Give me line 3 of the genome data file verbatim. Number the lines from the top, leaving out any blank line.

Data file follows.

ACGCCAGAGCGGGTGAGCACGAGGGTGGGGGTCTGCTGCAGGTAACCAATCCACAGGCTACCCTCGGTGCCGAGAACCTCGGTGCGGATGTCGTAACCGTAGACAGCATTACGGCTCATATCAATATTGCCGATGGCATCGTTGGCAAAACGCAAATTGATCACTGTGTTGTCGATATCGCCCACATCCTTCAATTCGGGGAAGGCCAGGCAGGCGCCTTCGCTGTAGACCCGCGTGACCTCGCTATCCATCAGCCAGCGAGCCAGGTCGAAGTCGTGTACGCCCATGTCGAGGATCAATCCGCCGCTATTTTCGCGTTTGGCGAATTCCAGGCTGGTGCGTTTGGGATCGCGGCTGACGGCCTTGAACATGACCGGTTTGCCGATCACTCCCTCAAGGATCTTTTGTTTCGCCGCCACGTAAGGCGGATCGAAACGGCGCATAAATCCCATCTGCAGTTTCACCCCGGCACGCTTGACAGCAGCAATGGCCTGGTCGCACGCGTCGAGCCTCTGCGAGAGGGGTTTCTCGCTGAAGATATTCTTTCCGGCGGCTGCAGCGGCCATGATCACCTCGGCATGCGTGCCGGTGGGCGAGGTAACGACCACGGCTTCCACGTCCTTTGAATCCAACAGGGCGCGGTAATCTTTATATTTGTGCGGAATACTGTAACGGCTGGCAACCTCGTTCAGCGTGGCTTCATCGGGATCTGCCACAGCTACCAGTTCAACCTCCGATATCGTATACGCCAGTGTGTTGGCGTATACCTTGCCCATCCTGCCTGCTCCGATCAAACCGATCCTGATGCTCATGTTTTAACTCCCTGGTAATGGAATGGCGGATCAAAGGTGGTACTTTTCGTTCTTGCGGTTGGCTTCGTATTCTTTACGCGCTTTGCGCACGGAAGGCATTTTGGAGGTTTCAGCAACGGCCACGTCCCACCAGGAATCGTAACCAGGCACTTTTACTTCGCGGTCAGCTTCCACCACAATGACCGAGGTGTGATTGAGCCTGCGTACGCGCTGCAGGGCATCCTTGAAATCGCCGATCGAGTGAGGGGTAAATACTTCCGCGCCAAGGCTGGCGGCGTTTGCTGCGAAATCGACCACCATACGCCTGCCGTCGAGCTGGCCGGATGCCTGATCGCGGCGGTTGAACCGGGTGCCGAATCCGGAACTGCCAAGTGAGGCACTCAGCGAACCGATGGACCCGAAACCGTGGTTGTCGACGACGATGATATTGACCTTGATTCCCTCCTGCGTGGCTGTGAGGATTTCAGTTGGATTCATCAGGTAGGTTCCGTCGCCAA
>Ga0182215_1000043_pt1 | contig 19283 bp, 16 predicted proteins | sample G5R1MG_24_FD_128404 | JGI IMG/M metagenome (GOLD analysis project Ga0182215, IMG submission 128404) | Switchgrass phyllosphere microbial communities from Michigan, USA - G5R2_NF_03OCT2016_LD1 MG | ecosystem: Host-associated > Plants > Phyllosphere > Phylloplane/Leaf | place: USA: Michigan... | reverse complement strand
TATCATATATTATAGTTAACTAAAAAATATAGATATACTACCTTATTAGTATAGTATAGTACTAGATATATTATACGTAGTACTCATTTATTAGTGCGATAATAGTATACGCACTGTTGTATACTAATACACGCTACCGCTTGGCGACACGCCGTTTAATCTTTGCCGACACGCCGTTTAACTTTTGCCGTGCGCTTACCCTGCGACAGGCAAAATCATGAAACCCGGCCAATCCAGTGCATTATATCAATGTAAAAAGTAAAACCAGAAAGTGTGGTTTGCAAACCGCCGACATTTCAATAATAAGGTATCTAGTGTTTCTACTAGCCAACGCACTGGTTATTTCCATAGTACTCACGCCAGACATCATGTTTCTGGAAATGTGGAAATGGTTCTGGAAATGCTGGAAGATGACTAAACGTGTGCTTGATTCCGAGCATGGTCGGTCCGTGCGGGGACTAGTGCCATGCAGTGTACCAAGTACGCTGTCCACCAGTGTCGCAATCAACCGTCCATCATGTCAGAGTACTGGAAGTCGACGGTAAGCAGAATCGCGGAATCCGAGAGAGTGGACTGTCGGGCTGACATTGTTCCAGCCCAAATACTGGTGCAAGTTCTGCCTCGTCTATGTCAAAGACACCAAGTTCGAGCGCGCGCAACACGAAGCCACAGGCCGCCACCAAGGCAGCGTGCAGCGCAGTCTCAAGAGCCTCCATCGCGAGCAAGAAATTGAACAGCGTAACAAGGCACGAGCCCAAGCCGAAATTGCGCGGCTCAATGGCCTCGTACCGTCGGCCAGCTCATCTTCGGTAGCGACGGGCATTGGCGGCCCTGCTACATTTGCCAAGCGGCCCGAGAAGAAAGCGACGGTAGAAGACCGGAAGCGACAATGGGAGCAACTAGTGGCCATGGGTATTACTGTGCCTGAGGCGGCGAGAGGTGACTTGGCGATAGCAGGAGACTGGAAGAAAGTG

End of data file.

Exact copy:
TATCATATATTATAGTTAACTAAAAAATATAGATATACTACCTTATTAGTATAGTATAGTACTAGATATATTATACGTAGTACTCATTTATTAGTGCGATAATAGTATACGCACTGTTGTATACTAATACACGCTACCGCTTGGCGACACGCCGTTTAATCTTTGCCGACACGCCGTTTAACTTTTGCCGTGCGCTTACCCTGCGACAGGCAAAATCATGAAACCCGGCCAATCCAGTGCATTATATCAATGTAAAAAGTAAAACCAGAAAGTGTGGTTTGCAAACCGCCGACATTTCAATAATAAGGTATCTAGTGTTTCTACTAGCCAACGCACTGGTTATTTCCATAGTACTCACGCCAGACATCATGTTTCTGGAAATGTGGAAATGGTTCTGGAAATGCTGGAAGATGACTAAACGTGTGCTTGATTCCGAGCATGGTCGGTCCGTGCGGGGACTAGTGCCATGCAGTGTACCAAGTACGCTGTCCACCAGTGTCGCAATCAACCGTCCATCATGTCAGAGTACTGGAAGTCGACGGTAAGCAGAATCGCGGAATCCGAGAGAGTGGACTGTCGGGCTGACATTGTTCCAGCCCAAATACTGGTGCAAGTTCTGCCTCGTCTATGTCAAAGACACCAAGTTCGAGCGCGCGCAACACGAAGCCACAGGCCGCCACCAAGGCAGCGTGCAGCGCAGTCTCAAGAGCCTCCATCGCGAGCAAGAAATTGAACAGCGTAACAAGGCACGAGCCCAAGCCGAAATTGCGCGGCTCAATGGCCTCGTACCGTCGGCCAGCTCATCTTCGGTAGCGACGGGCATTGGCGGCCCTGCTACATTTGCCAAGCGGCCCGAGAAGAAAGCGACGGTAGAAGACCGGAAGCGACAATGGGAGCAACTAGTGGCCATGGGTATTACTGTGCCTGAGGCGGCGAGAGGTGACTTGGCGATAGCAGGAGACTGGAAGAAAGTG